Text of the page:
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[Python-Dev] PEP czar for PEP 3144?


On Mon, Mar 19, 2012 at 02:50:22PM -0700, Ethan Furman wrote:

> Guido van Rossum wrote:
[...]
> >And remember that consistency is good in moderation, but if it becomes
> >a goal in itself you may have a problem.
> 
> While I agree that consistency as a goal in and of itself is not good, I 
> consider it more important than 'moderation' implies; in my own code I 
> try to only be inconsistent when there is a good reason to be.

I think we're probably in violent agreement, but I would put it this 
way:

Consistency for its own sake *is* good, since consistency makes it 
easier for people to reason about the behaviour of functions on the 
basis that they are similar to other functions. But it is not the *only* 
good, and it is legitimate to trade-off one good for another good as 
needed.


> To me, "it's already a list" isn't a good reason -- yes, that's easier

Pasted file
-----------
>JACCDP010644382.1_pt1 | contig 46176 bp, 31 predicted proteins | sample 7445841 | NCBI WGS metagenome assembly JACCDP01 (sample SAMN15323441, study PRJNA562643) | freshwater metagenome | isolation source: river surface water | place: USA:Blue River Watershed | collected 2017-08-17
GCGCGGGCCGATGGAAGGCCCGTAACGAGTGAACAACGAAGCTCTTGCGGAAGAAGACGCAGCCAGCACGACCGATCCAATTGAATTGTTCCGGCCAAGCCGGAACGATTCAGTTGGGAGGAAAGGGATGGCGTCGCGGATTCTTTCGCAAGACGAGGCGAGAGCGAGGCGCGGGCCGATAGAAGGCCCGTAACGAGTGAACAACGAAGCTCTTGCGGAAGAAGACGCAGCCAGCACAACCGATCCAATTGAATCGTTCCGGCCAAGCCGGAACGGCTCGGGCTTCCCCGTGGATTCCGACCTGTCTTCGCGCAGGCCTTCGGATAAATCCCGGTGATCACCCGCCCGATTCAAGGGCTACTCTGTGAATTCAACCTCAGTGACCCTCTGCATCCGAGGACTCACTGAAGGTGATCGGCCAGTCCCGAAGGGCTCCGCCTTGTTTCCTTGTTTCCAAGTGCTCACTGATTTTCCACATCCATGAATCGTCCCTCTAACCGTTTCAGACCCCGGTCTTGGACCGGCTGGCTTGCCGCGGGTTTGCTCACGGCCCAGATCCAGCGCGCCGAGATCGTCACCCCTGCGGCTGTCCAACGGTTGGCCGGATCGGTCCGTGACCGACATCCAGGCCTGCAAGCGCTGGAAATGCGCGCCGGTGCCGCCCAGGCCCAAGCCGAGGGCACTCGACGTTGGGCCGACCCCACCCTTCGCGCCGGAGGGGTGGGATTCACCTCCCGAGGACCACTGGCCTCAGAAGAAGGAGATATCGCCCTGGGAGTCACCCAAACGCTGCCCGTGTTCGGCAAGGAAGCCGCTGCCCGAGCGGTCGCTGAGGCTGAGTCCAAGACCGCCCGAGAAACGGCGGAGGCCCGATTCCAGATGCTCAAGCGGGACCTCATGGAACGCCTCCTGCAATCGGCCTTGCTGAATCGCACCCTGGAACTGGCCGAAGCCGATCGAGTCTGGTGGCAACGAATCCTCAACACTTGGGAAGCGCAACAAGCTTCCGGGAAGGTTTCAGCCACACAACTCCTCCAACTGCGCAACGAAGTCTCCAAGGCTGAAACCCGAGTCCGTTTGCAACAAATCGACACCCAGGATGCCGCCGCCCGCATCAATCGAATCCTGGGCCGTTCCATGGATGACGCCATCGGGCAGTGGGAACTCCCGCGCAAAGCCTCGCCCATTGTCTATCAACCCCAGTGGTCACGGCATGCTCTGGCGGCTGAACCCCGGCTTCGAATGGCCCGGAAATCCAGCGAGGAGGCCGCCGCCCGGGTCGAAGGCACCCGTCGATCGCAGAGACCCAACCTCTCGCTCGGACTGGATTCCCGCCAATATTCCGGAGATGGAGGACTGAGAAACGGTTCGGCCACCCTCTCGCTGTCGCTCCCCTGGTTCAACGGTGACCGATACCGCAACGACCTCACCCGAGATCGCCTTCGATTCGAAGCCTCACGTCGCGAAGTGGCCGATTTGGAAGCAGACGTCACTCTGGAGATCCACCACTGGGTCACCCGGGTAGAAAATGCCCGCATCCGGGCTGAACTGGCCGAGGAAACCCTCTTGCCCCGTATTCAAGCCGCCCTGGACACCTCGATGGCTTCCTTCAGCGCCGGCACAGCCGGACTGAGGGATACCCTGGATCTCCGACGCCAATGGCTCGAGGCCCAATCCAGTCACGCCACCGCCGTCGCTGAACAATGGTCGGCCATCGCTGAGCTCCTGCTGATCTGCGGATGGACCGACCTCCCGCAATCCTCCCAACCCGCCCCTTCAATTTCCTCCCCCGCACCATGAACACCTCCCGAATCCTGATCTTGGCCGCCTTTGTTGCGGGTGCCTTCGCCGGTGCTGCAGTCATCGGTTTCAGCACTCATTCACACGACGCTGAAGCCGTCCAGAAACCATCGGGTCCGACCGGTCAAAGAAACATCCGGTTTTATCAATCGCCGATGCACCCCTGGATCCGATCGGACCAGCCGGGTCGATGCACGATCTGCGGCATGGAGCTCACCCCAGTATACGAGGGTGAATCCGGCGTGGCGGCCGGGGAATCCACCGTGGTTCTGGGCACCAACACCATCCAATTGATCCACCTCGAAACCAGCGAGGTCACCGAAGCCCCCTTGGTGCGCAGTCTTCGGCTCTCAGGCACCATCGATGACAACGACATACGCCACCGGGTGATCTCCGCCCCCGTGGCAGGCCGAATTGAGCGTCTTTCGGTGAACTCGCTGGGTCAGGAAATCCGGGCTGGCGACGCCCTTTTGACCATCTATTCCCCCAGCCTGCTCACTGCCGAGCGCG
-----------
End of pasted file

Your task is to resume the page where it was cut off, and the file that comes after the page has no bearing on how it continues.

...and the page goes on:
> for the library author, but is it easier for the library user?  What is 
> the library user gaining by having a list returned instead of an iterator?

I guess this discussion really hinges on which of these two positions 
you take:

1. The function naturally returns a list, should we compromise that 
   simplicity by returning an iterator to be consistent with the other 
   related/similar functions in the library?

2. These related/similar functions naturally return iterators, should we 
   compromise that consistency by allowing one of them to return a list 
   as it simplifies the implementation?


> Of course, the flip-side also holds:  what is the library user losing by 
> getting an iterator when a list was available?
> 
> When we way the pros and cons, and it comes down to a smidgeon of 
> performance in trade for consistency [1], I would vote for consistency.

I lean that way as well.

 
> ~Ethan~
> 
> [1] I'm assuming that 'iter(some_list)' is a quick operation.

For very small lists, it's about half as expensive as creating the list 
in the first place:

steve at runes:~$ python3.2 -m timeit -s "x = (1,2,3)" "list(x)"
1000000 loops, best of 3: 0.396 usec per loop

steve at runes:~$ python3.2 -m timeit -s "x = (1,2,3)" "iter(list(x))"
1000000 loops, best of 3: 0.614 usec per loop

For large lists, it's approximately free:

steve at runes:~$ python3.2 -m timeit -s "x = (1,2,3)*10000" "list(x)"
10000 loops, best of 3: 111 usec per loop

steve at runes:~$ python3.2 -m timeit -s "x = (1,2,3)*10000" "iter(list(x))"
10000 loops, best of 3: 111 usec per loop

On the other hand, turning the list iterator into a list again is 
probably not quite so cheap.



-- 
Steven